Mob Museum Las Vegas

The Mob Museum Las Vegas is a natural for Sin City. After all, the city wouldn’t be the haven of gaming and fun in the desert it is today if it weren’t for the influence of some made men. However, the focus of the museum, which opened in 2012, is about more than just the men in the mob. The National Museum of Organized Crime & Law Enforcement looks at both sides of the story.

The museum is in downtown Las Vegas, a short drive from the Strip. This is separate from the Mob Experience at the Tropicana (which filed for bankruptcy in 2011), but it tells a similar story, and visitors who are interested in the history of the mafia in America will find this one just as enticing. The new Mob Museum in Las Vegas gives an insider’s view of the battle between good and bad, even if it wasn’t always clear who was on which side.

Even the location of the museum has a historical element to it: The Mob Museum occupies what was once a federal building that included a post office and courthouse, which was the site of the Kefauver Hearings on organized crime in the early 1950s. It’s one of the few buildings in Las Vegas with such deep historical roots and is listed on the National Register of Historic Places.


Whether you’re newly curious about Las Vegas history or you’ve seen Goodfellas a hundred times, a visit to the Mob Museum will prove interesting. There’s a fascinating tale to tell, and beyond that, the museum brings up the storytelling to a higher level. Its state of the art exhibits put you right in the middle of the story. As you pass through the themed areas you’ll find rare artifacts—including the reassembled brick wall from the St Valentine’s Day massacre—multimedia presentations, and other interactive elements that transport you into this fascinating historical world.

One of the coolest exhibits at the Mob Museum Las Vegas takes advantage of the building itself and carefully re-creates the actual courtroom where the Kefauver Committee held its hearings. In 1950 and 1951, Tennessee Sen. Estes Kefauver led a committee to investigate organized crime in America, holding hearings in fourteen cities, one of which was Las Vegas. Learning about the committee hearings in the exact building they took place is one of the most astonishing aspects of exploring the Mob Museum, as it puts visitors truly right in the middle of things.

You can decide for yourself if this worked as you view the exhibit that looks at the mob’s current influence around the world. But one thing is sure, the hearings all around the country are a direct link to Las Vegas’ rise, as the legal gaming is directly tied to these hearings: Many states passed anti-gaming laws afterward, and the gambling operators moved to Nevada, as it was the only state where gambling was still legal.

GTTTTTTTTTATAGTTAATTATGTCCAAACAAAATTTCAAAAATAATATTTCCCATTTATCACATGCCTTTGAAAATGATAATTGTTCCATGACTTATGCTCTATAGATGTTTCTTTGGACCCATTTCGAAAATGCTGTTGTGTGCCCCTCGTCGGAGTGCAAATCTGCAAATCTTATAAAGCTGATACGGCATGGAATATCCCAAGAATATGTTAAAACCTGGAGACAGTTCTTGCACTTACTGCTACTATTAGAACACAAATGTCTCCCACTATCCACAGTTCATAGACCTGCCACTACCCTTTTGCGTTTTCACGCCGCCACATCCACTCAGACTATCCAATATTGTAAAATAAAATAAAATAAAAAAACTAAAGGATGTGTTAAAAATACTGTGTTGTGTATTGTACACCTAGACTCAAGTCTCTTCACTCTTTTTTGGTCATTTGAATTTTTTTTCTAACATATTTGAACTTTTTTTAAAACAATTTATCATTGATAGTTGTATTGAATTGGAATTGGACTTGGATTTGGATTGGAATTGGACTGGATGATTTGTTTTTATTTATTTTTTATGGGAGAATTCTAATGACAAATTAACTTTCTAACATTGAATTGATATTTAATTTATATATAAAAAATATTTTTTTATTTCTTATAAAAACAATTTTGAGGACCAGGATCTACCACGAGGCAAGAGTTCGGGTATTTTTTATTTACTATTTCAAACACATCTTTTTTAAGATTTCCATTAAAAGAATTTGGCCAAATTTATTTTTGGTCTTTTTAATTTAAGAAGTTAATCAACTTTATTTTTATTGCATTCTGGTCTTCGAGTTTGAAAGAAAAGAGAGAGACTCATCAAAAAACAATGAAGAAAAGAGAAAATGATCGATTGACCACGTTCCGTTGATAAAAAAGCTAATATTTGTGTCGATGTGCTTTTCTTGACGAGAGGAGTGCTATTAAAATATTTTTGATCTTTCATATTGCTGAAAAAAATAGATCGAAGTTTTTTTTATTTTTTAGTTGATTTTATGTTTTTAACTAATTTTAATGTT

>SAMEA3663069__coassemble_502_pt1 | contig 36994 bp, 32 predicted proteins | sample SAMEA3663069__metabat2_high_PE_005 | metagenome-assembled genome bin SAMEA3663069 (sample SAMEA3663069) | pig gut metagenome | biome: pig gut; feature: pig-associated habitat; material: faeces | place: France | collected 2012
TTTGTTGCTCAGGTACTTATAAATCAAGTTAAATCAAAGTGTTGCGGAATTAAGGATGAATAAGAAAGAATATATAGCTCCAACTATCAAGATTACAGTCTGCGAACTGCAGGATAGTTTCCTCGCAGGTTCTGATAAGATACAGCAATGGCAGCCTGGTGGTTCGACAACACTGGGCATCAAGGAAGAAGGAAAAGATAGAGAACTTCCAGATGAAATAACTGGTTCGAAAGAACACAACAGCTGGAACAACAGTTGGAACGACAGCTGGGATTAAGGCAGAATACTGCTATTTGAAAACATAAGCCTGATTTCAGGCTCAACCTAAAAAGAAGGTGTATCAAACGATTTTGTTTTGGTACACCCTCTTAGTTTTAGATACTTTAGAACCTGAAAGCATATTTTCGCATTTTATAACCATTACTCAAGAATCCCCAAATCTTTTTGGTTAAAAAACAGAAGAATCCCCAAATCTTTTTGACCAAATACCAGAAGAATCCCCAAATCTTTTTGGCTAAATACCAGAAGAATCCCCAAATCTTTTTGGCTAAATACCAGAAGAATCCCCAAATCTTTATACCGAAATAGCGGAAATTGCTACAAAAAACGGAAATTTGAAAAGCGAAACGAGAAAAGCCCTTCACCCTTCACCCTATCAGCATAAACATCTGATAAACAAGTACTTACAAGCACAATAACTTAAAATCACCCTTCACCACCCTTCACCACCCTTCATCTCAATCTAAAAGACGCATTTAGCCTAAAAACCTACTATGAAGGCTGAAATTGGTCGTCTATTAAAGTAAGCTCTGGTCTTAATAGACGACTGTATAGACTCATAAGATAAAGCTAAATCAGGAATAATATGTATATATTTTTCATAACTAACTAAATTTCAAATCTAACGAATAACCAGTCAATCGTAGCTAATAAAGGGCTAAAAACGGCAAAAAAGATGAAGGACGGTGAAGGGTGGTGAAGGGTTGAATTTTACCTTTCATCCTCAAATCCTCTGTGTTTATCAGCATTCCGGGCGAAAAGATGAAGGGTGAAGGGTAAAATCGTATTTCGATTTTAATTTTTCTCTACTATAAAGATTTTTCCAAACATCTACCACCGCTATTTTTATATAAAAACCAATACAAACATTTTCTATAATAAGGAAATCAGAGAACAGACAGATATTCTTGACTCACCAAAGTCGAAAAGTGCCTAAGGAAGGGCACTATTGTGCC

You’ll meet the characters who shaped this aspect of Las Vegas history. Some came to blow off a little steam, others came to the desert seeking to build their fortunes, and still others brandished a badge and sought justice. Men like Carlo Gambino, Moe Dalitz and Bugsy Siegel figure prominently into the exhibits at the Mob Museum Las Vegas. Of course no mention of the mob is ever complete without Al Capone, and he’s there too.

The names of the lawmen, like J. Edgar Hoover and Elliot Ness are just as familiar. They’re an important part of the story and of the exhibits at the Mob Museum Las Vegas. The museum has worked with the FBI and famous undercover agents such as Joe Pistone who made their careers infiltrating the crime families. The Bringing Down the Mob exhibit, for instance, focuses on how important wiretapping was to investigating and prosecuting organized crime.


The Mob Museum is at 300 E Stewart Ave in downtown Las Vegas, between N Las Vegas Boulevard and S Main Street, and just south of the Veterans Memorial Highway. To get there from the heart of the Strip, you can either drive on Las Vegas Boulevard the entire way, or take Interstate 15 north to Highway 93 and take the exit for N Casino Center Boulevard. You can also get a cab or a bus if you don't have your own transportation.


The Las Vegas Mob Museum is sure to become one of the city’s great things to do; because it’s so close to the Las Vegas Strip, it isn’t difficult to get here, even if you don’t have a rental car. A cab ride won’t cost much, and buses are an even cheaper option. The Mob Museum’s hours are Sundays through Thursdays, 10 am to 7 pm, and Fridays and Saturdays from 10 am to 8 pm. Tickets are $19.95, with discounts available for students, seniors, children, members of the military, teachers, and Nevada residents.

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